Tulum is one of the most well-known Mayan sites. Translated from Yucatec Maya it means “wall”, “trench” or “fortress”. About 130 km (80miles) south from the popular tourist place Cancún, it is one of those impressing Mayan places, which is located directly at the coast of the Caribbean Sea. Indeed, this place was not a usual spiritual place like Chichén Itzá or Ek Balam, but it was an important trading node. Because of its importance, this place was still habitable as the Spanish conquistadores arrived there. The ruins of Tulum are quite good preserved and attracting pretty much tourists every day. In this article I will give you some information about this place. So, read on, folks.
Where are the ruins of Tulum located?
The ruins of Tulum are located, like so many Mayan archeological sites, at the Mexican peninsula Yucatan.
To be concize, it is located (as mentioned) about 130 km (80 miles) south of Cancún and east from the village of the same name – Tulum. Check out the map below, folks.
What is the best time to visit Tulum?
The best time to visit Tulum or Mexico in general is commonly considered during the dry period between December and April. But keep in mind that every coin has two sides. So expect find yourself amid a lof of other tourists and by temperatures about 40 degrees Celsius (104 degrees Fahrenheit) at this time. We’ve been there in October at the end of the low season, and it was already about 32 degrees Celsius (apprx. 90 degrees Fahrenheit). But we had luck and it was a sunny day as we went to the Tulum ruins. In total, during our whole visit in Mexico in October there were just 2 days of tropical rain for about 1 hour each.
How to get to the ruins of Tulum?
It depends on where you stay in Mexico. If you have a stop in the village Tulum, it will be easy to get to the ruins. Either you take a taxi or if you are on a budget, you can take a a shared taxi (like in Valladolid towards Ek Balam), called colectivo. With a colecitvo you would pay about 25 Pesos per person and the ride would last about 15 min.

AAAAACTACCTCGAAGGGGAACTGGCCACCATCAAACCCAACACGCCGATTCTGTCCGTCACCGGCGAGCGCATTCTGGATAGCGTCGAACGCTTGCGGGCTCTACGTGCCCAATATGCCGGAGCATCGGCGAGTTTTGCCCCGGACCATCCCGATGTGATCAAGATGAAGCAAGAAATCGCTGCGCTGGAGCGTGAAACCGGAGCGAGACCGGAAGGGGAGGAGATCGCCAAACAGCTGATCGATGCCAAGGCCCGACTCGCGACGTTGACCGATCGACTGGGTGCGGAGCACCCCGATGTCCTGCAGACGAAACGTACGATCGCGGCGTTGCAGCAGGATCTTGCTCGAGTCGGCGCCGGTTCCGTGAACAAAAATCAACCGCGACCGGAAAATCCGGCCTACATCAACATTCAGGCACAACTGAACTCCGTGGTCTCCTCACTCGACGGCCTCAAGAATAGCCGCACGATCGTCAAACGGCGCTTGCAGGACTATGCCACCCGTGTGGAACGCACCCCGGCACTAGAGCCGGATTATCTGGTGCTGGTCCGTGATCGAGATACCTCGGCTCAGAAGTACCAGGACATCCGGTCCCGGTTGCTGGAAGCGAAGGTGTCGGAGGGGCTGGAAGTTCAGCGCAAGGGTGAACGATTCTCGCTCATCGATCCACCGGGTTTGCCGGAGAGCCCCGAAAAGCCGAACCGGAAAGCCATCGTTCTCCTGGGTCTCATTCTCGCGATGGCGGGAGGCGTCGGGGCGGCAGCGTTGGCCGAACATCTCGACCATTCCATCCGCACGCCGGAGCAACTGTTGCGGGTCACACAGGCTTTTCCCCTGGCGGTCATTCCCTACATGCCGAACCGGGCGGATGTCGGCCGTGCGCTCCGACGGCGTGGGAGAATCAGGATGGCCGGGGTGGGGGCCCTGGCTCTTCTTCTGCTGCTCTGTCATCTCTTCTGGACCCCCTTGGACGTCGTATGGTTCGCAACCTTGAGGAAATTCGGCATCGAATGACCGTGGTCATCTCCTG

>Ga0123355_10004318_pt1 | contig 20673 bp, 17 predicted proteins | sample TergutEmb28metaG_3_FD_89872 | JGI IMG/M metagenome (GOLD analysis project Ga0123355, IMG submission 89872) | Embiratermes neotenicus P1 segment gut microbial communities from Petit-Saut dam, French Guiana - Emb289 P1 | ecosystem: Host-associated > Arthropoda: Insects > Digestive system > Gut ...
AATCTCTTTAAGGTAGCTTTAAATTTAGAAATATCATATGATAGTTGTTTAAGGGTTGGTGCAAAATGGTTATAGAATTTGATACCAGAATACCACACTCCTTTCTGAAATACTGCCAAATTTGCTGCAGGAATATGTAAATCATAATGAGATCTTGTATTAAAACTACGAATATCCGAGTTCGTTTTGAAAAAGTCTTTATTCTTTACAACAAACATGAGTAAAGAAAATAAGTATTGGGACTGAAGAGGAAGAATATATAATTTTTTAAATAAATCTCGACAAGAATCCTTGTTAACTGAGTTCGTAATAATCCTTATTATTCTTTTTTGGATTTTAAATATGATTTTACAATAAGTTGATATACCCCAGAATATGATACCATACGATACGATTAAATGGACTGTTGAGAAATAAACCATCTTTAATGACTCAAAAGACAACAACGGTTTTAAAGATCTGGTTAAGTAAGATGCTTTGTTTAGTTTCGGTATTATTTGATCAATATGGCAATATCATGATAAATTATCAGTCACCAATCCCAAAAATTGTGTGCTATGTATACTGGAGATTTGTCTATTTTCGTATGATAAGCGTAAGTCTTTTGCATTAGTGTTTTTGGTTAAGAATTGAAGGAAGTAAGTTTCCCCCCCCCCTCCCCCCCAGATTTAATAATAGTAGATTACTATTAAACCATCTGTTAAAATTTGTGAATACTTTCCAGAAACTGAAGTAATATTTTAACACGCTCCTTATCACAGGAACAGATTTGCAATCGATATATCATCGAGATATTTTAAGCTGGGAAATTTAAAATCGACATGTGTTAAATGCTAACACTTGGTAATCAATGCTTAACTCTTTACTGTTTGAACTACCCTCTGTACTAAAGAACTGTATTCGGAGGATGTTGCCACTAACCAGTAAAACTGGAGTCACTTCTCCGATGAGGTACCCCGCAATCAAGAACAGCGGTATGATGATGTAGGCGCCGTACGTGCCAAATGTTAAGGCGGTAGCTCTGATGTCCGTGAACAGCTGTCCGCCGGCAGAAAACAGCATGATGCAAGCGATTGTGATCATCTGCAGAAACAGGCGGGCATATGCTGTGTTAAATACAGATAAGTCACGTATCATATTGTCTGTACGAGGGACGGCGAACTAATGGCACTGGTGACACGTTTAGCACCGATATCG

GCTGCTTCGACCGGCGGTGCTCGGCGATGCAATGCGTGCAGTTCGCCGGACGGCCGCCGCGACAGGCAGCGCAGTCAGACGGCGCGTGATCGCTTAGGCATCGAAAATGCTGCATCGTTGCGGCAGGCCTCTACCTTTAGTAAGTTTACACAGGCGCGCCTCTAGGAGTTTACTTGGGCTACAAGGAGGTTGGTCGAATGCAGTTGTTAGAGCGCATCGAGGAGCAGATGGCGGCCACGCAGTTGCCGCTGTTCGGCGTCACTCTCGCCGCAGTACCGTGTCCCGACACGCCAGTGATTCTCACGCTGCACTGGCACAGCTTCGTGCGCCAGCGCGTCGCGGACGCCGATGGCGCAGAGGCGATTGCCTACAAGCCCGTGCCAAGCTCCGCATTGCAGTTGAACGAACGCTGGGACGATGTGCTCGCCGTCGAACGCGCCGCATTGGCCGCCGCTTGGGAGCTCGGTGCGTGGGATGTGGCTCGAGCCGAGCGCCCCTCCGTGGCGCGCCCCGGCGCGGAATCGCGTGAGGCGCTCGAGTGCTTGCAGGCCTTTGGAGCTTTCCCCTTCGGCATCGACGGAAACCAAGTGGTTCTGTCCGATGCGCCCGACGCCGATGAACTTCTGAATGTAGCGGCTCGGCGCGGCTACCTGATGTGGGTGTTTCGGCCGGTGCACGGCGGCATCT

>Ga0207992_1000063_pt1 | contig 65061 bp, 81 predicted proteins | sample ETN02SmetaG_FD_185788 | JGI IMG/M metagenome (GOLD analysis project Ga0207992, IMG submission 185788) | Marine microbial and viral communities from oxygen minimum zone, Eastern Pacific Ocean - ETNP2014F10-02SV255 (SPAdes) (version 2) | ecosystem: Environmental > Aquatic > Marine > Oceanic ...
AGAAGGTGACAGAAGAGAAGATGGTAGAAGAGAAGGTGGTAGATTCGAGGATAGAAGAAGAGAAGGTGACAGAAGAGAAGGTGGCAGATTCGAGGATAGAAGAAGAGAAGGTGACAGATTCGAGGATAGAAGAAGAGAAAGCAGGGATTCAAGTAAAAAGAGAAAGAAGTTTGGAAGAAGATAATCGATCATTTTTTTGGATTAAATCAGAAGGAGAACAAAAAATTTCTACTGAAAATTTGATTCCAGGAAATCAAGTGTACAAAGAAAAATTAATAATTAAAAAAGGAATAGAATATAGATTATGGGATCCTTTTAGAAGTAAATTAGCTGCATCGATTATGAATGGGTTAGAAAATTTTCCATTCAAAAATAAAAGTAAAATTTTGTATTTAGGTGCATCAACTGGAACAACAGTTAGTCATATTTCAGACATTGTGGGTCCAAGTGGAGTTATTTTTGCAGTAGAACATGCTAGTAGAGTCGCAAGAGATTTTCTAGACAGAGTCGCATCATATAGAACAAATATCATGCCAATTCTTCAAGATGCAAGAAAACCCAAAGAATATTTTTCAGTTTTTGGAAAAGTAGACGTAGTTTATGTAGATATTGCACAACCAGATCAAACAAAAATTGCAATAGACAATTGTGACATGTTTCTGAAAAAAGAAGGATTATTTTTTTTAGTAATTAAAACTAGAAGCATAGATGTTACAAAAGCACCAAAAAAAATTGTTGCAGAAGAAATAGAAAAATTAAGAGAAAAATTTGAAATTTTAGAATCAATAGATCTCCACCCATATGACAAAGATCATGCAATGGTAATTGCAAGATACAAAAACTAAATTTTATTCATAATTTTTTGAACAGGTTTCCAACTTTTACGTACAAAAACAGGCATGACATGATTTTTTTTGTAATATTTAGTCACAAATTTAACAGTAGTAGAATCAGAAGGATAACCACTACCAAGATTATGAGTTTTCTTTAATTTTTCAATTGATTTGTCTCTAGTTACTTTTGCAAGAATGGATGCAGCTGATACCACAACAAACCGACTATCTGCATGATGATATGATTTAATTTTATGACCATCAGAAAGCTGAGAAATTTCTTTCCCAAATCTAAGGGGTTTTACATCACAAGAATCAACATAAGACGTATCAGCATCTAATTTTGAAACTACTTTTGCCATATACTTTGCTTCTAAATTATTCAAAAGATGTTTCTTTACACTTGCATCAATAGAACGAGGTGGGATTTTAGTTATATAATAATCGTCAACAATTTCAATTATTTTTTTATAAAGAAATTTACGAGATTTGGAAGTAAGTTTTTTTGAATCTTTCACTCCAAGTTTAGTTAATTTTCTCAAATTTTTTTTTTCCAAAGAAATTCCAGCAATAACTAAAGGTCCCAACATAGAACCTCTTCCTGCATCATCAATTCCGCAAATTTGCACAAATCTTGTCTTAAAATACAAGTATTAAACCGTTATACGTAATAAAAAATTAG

If you don’t plan to make a stop in the village Tulum, the best way to get to the ruins of Tulum is to rent a car or book a guided bus tour. We had our headquarters in the hotel zone of Cancún and booked a guided tour which was organized from our hotel. Sure, to go by a rental car would have been much comfortable. But as we booked 12 nights in our hotel, we got the tour for free. All we had to pay, was the Mexican VAT.
If you book a guided tour, you need to keep in mind that you will arrive at Tulum at almost the same time with other tourists from other touring companies. In this case, expect crowds of people. But nevertheless, in Tulum there are much less crowds than in Chichén Itzá, folks.
If you decide to rent a car, try to get to the ruins of Tulum as early or as late as possible to avoid the crowds. As the gates of Tulum are closing at 5 pm, you should enter this site at the latest at 4 pm. But in this case you need to hurry up, so I recommend getting there at 3 pm. More about opening hours see the section below.
Parking at Tulum
Parking at the parking place of Tulum ruins is fee-based and it costs about 120 Mexican Pesos. Use the currency converter (right upper area) to show the price in your home currency, folks.
Entrance fee and opening hours in Tulum
The ruins of Tulum are opened 7 days a week from 8 am to 5 pm
The entrance fare amounts to 65 Mexican Pesos. If you would like to visit this place with a guide, there are several locals at the gates of the ruins offering this service. I did not use it and thus, I cannot tell you if it is worth its money or not. But when I asked for the price, I’ve been told, it would cost about 600 Mexican Pesos. So it’s up to you, folks, what you prefer to do. Please note, that the entrance fares may change over time.
The good news is that the entrance every Sunday is free for locals and tourists. So, if you are on a budget, it is your opportunity to see this place for free (except of the parking fee, of course).
What will you find in Tulum?
Well, actually there are four main buildings which are the main attractions. There are of course, several other buildings, but they don’t have any names.
Please note: The names of the mentioned buildings are NOT the original names. The original names are not known and therefore the scientists, like archeologists, invented some own names to distinguish the buildings.
- The first one is called “El Castillo”. This is the building which overlooks all the others, and which is good sighted from the sea. That’s probably why the Spanish priest Juan Díaz considered this construction as the biggest building he ever seen. Obviously, he hasn’t been in Chichén Itzá and haven’t seen the Kukulcan Pyramid…
- Temple of the frescos . This one got its name because of the numerous murals of serpents, lizards, fishes and other marine animals. The function of this building is not clear. However, presumable it was used to worship diverse godheads.
- Temple of the God of Wind. This building was erected on a natural hillock, straight at the close proximity to the see. It consists just of one room, and it is assumed that this place was used to worship the god of the wind.
- The temple of the Descending God. This building got its name because of the painting of a descending god. But the real function of this building is not clear. It could also be possible, that this building was the residence of the Mayan ruler.
More photos from the ruins of Tulum and other Mayan sites you will find in my Mexico gallery, folks.